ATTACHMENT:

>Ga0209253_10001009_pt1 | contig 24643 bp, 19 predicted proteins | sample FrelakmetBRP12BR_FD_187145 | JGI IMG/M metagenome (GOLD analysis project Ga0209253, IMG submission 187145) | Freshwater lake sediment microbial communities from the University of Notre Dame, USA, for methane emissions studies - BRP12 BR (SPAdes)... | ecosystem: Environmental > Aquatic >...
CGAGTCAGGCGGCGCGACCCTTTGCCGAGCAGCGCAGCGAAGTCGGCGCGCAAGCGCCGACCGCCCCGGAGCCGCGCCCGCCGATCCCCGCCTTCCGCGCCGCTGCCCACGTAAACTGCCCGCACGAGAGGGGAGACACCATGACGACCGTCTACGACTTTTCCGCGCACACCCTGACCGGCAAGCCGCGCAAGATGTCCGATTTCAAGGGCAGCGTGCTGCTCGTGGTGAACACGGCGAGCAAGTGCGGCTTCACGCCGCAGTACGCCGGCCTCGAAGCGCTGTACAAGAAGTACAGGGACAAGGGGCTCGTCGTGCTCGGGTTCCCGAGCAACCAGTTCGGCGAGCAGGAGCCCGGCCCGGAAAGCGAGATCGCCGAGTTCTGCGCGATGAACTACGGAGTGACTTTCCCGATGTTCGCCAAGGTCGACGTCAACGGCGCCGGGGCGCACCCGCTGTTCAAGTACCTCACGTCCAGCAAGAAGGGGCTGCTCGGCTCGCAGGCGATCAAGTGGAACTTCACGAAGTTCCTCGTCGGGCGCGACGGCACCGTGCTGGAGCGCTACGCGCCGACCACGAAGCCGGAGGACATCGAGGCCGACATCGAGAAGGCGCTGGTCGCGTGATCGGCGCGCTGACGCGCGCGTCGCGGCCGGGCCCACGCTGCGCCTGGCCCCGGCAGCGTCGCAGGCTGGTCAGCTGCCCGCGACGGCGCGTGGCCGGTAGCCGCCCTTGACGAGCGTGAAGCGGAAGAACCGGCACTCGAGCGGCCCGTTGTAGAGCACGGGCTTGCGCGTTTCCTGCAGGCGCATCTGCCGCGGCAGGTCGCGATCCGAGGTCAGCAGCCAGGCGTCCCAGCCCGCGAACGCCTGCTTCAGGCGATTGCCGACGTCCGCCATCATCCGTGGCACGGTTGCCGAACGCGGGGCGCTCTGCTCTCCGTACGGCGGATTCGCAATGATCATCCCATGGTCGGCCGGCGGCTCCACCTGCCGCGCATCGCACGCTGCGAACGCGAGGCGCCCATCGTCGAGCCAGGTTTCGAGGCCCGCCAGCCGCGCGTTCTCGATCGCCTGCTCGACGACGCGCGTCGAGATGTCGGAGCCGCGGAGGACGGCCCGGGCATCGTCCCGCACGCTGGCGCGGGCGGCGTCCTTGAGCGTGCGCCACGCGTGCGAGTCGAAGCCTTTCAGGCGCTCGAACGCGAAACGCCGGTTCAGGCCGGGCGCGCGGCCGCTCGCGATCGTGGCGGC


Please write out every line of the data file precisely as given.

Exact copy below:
>Ga0209253_10001009_pt1 | contig 24643 bp, 19 predicted proteins | sample FrelakmetBRP12BR_FD_187145 | JGI IMG/M metagenome (GOLD analysis project Ga0209253, IMG submission 187145) | Freshwater lake sediment microbial communities from the University of Notre Dame, USA, for methane emissions studies - BRP12 BR (SPAdes)... | ecosystem: Environmental > Aquatic >...
CGAGTCAGGCGGCGCGACCCTTTGCCGAGCAGCGCAGCGAAGTCGGCGCGCAAGCGCCGACCGCCCCGGAGCCGCGCCCGCCGATCCCCGCCTTCCGCGCCGCTGCCCACGTAAACTGCCCGCACGAGAGGGGAGACACCATGACGACCGTCTACGACTTTTCCGCGCACACCCTGACCGGCAAGCCGCGCAAGATGTCCGATTTCAAGGGCAGCGTGCTGCTCGTGGTGAACACGGCGAGCAAGTGCGGCTTCACGCCGCAGTACGCCGGCCTCGAAGCGCTGTACAAGAAGTACAGGGACAAGGGGCTCGTCGTGCTCGGGTTCCCGAGCAACCAGTTCGGCGAGCAGGAGCCCGGCCCGGAAAGCGAGATCGCCGAGTTCTGCGCGATGAACTACGGAGTGACTTTCCCGATGTTCGCCAAGGTCGACGTCAACGGCGCCGGGGCGCACCCGCTGTTCAAGTACCTCACGTCCAGCAAGAAGGGGCTGCTCGGCTCGCAGGCGATCAAGTGGAACTTCACGAAGTTCCTCGTCGGGCGCGACGGCACCGTGCTGGAGCGCTACGCGCCGACCACGAAGCCGGAGGACATCGAGGCCGACATCGAGAAGGCGCTGGTCGCGTGATCGGCGCGCTGACGCGCGCGTCGCGGCCGGGCCCACGCTGCGCCTGGCCCCGGCAGCGTCGCAGGCTGGTCAGCTGCCCGCGACGGCGCGTGGCCGGTAGCCGCCCTTGACGAGCGTGAAGCGGAAGAACCGGCACTCGAGCGGCCCGTTGTAGAGCACGGGCTTGCGCGTTTCCTGCAGGCGCATCTGCCGCGGCAGGTCGCGATCCGAGGTCAGCAGCCAGGCGTCCCAGCCCGCGAACGCCTGCTTCAGGCGATTGCCGACGTCCGCCATCATCCGTGGCACGGTTGCCGAACGCGGGGCGCTCTGCTCTCCGTACGGCGGATTCGCAATGATCATCCCATGGTCGGCCGGCGGCTCCACCTGCCGCGCATCGCACGCTGCGAACGCGAGGCGCCCATCGTCGAGCCAGGTTTCGAGGCCCGCCAGCCGCGCGTTCTCGATCGCCTGCTCGACGACGCGCGTCGAGATGTCGGAGCCGCGGAGGACGGCCCGGGCATCGTCCCGCACGCTGGCGCGGGCGGCGTCCTTGAGCGTGCGCCACGCGTGCGAGTCGAAGCCTTTCAGGCGCTCGAACGCGAAACGCCGGTTCAGGCCGGGCGCGCGGCCGCTCGCGATCGTGGCGGC